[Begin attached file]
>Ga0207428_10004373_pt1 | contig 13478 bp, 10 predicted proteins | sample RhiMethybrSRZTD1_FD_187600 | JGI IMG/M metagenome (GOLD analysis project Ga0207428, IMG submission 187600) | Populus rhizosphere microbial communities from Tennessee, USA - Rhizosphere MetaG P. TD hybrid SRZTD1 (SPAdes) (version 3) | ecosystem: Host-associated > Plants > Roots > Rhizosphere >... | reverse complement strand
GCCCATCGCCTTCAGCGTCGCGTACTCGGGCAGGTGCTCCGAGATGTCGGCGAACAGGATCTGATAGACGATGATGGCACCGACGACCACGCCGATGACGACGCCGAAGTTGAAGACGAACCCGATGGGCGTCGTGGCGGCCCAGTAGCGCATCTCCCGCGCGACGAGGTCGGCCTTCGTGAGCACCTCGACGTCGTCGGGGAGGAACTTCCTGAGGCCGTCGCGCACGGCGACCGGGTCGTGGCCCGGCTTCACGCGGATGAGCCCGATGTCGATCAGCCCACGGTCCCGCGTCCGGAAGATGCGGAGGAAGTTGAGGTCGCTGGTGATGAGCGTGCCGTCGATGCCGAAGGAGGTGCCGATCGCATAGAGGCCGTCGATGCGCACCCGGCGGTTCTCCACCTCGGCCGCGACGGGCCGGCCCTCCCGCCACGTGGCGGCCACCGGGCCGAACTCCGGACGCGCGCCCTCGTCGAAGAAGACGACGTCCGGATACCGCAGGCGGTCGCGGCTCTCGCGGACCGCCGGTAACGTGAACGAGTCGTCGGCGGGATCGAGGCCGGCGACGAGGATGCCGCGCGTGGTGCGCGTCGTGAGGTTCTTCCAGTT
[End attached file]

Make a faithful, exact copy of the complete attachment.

>Ga0207428_10004373_pt1 | contig 13478 bp, 10 predicted proteins | sample RhiMethybrSRZTD1_FD_187600 | JGI IMG/M metagenome (GOLD analysis project Ga0207428, IMG submission 187600) | Populus rhizosphere microbial communities from Tennessee, USA - Rhizosphere MetaG P. TD hybrid SRZTD1 (SPAdes) (version 3) | ecosystem: Host-associated > Plants > Roots > Rhizosphere >... | reverse complement strand
GCCCATCGCCTTCAGCGTCGCGTACTCGGGCAGGTGCTCCGAGATGTCGGCGAACAGGATCTGATAGACGATGATGGCACCGACGACCACGCCGATGACGACGCCGAAGTTGAAGACGAACCCGATGGGCGTCGTGGCGGCCCAGTAGCGCATCTCCCGCGCGACGAGGTCGGCCTTCGTGAGCACCTCGACGTCGTCGGGGAGGAACTTCCTGAGGCCGTCGCGCACGGCGACCGGGTCGTGGCCCGGCTTCACGCGGATGAGCCCGATGTCGATCAGCCCACGGTCCCGCGTCCGGAAGATGCGGAGGAAGTTGAGGTCGCTGGTGATGAGCGTGCCGTCGATGCCGAAGGAGGTGCCGATCGCATAGAGGCCGTCGATGCGCACCCGGCGGTTCTCCACCTCGGCCGCGACGGGCCGGCCCTCCCGCCACGTGGCGGCCACCGGGCCGAACTCCGGACGCGCGCCCTCGTCGAAGAAGACGACGTCCGGATACCGCAGGCGGTCGCGGCTCTCGCGGACCGCCGGTAACGTGAACGAGTCGTCGGCGGGATCGAGGCCGGCGACGAGGATGCCGCGCGTGGTGCGCGTCGTGAGGTTCTTCCAGTT